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What to look for in polls of Corbyn’s Labour

Posted in Labour leadership, Politics on September 12th, 2015 by Leo – 3 Comments

Most pollwatchers think Corbyn will be somewhere between electoral trouble and a disaster for Labour. To test whether they’re right, what should we look for in the polls?

We expect new leaders to get an initial poll bounce as the public compares them favourably with their predecessor (whose career – like all politicians’ – has just ended in failure) and then for their scores to drift once the negatives come out. I’ve had a look at historical polls (thanks to Mark Pack’s spreadsheet of every poll) to see how long this bounce lasts.

From the first 12 months of polls of each post-war Labour leader’s tenure, there are a few interesting results:

1) Nearly every Labour leader had a boost in the three months after they took over.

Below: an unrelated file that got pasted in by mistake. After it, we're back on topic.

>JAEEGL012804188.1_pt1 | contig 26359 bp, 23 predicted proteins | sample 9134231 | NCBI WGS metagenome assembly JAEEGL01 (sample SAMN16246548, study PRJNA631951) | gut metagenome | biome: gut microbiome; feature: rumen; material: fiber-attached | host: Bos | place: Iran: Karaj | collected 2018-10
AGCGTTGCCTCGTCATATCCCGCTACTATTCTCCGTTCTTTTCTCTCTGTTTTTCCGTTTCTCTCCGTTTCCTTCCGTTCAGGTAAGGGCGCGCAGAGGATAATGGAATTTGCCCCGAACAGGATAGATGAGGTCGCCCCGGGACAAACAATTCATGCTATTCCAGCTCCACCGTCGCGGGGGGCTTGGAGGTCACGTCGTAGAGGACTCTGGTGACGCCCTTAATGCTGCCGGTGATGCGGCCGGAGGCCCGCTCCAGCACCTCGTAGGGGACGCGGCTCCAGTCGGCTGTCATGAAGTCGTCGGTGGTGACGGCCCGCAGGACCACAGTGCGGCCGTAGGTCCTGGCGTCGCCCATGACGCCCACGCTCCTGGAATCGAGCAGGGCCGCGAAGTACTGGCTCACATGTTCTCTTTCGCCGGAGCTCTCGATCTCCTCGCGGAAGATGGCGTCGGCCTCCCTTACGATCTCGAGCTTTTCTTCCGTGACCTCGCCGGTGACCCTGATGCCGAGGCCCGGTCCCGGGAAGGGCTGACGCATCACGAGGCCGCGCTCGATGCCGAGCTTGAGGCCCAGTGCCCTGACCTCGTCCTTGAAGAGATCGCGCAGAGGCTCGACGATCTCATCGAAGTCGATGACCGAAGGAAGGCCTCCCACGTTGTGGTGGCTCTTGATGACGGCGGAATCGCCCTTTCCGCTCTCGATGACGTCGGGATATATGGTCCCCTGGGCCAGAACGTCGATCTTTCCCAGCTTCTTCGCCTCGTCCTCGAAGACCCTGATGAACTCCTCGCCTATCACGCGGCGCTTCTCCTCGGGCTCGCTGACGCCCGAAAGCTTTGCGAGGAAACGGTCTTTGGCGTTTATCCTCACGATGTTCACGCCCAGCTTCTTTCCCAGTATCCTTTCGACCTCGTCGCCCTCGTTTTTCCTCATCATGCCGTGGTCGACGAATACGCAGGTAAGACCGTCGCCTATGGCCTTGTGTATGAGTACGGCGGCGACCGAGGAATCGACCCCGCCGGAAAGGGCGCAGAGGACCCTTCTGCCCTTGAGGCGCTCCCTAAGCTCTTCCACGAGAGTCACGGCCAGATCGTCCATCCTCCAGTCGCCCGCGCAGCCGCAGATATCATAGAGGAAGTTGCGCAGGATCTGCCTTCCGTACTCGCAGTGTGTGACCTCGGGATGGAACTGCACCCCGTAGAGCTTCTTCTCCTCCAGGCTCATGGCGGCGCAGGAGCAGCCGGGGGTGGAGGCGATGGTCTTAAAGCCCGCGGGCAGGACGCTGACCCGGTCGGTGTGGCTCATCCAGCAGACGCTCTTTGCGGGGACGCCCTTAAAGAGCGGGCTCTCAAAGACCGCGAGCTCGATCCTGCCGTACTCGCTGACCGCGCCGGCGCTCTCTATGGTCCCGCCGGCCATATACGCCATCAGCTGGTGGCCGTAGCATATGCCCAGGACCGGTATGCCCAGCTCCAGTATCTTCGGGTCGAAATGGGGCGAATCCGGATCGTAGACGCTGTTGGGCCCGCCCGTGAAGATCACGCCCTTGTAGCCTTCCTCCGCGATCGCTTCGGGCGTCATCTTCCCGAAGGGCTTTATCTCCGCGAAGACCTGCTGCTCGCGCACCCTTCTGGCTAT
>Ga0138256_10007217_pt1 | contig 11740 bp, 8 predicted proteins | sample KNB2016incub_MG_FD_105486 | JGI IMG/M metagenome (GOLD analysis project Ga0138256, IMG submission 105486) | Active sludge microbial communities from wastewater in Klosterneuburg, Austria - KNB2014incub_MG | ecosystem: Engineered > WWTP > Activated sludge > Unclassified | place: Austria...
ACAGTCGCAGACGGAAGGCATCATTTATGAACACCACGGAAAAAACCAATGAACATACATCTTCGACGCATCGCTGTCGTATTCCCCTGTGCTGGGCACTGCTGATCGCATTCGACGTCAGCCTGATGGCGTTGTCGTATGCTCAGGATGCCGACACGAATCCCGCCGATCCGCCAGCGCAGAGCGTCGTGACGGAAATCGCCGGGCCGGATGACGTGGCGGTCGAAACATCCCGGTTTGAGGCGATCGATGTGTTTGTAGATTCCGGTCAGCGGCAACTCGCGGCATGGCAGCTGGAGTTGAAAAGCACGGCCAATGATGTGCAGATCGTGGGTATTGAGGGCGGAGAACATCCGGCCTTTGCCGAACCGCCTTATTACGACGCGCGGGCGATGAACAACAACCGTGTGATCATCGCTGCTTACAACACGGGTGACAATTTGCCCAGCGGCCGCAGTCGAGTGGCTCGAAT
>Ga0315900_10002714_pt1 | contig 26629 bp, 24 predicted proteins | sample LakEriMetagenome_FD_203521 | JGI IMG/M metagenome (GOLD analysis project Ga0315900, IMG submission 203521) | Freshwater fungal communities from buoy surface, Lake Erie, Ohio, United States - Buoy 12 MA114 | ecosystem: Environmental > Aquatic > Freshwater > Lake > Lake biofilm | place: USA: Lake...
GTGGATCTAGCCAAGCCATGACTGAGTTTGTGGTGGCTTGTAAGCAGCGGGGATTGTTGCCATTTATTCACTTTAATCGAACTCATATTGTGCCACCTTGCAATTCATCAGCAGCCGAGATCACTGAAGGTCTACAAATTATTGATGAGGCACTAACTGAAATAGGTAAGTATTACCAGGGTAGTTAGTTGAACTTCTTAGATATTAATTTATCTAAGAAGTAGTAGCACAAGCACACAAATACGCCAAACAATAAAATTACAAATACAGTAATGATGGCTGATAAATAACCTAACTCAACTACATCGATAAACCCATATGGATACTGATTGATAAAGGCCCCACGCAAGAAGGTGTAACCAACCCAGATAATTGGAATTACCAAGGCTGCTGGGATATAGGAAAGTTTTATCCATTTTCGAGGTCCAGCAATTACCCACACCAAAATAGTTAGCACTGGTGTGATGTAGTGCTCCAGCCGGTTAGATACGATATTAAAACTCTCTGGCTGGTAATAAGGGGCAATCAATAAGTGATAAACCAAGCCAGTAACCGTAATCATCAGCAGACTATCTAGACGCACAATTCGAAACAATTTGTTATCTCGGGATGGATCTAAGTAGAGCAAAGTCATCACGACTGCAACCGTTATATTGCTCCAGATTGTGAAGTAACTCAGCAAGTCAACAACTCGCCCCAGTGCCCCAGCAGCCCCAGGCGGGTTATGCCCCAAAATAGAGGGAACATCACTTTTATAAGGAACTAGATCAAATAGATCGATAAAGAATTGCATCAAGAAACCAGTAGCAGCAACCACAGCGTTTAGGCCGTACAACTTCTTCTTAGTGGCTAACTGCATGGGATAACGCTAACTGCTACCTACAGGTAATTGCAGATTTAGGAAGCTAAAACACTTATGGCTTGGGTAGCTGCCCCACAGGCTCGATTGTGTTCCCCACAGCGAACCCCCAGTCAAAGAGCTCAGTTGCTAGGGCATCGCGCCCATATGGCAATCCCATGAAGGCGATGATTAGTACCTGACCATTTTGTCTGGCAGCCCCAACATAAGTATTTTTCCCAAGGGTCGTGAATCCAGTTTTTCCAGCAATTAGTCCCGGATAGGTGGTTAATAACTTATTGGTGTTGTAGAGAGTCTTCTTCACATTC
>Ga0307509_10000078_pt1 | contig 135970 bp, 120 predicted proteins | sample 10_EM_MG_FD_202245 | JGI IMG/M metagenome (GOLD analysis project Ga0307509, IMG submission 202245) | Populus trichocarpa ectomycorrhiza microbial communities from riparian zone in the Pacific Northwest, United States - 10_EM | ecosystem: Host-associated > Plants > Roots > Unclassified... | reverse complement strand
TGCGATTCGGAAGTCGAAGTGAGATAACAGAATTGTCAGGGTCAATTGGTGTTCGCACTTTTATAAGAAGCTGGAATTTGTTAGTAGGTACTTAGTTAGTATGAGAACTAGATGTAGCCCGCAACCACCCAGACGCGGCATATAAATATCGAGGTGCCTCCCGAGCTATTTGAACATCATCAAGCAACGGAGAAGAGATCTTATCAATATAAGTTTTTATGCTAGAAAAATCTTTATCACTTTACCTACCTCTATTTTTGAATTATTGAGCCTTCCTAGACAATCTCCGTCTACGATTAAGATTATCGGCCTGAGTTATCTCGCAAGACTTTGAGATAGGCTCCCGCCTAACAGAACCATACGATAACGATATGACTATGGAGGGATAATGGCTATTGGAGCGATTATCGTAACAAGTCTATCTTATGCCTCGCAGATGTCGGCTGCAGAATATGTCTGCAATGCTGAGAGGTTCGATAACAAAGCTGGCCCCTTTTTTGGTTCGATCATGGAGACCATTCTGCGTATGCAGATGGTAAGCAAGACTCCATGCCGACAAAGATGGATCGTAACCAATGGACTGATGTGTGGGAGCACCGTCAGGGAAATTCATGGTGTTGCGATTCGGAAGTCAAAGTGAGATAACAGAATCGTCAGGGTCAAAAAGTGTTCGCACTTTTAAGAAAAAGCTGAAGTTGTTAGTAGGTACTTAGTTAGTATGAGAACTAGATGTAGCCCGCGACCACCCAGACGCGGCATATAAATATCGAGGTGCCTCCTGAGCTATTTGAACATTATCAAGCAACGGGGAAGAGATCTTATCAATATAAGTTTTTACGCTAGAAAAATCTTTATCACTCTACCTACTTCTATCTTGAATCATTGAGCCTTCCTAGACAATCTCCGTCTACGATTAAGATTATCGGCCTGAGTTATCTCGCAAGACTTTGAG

2) A few (Gaitskell, Wilson, Miliband) don’t seem to have changed views much: they got a small bounce when they took over, which gently unwound over the year.

3) Nearly all the ones that had a dramatic bounce (Smith, Blair, Kinnock) lost some of that gain but still had most of it after a year…

4) …but the ones that lost support in their first three months (Callaghan, Foot) lost even more before the end of the year (the latter comparison could be bad for Corbyn).

5) Every Labour leader who started with support below 40% immediately increased it by 5pts or more (except Miliband).

6) Brown really should have called that election in 2007.


Labour leaders' first 12 months

Clearly Corbyn’s a special case: Labour have never had a leader like him. Perhaps there’s not so much to learn from this.

But if there are any parallels, I would say anything less than a 5pt boost by Christmas (ie if Labour’s on less than 36%) would be worrying, and support at Christmas lower than where it is now (around 31%) would point towards further loss of support over the coming nine months.

And if Labour sees a major poll boost in the next three months, the following three to six would suggest whether Corbyn’s looking more like a Brown or a (the irony) Blair.

Why I’m no longer so confident the UK will vote to stay in the EU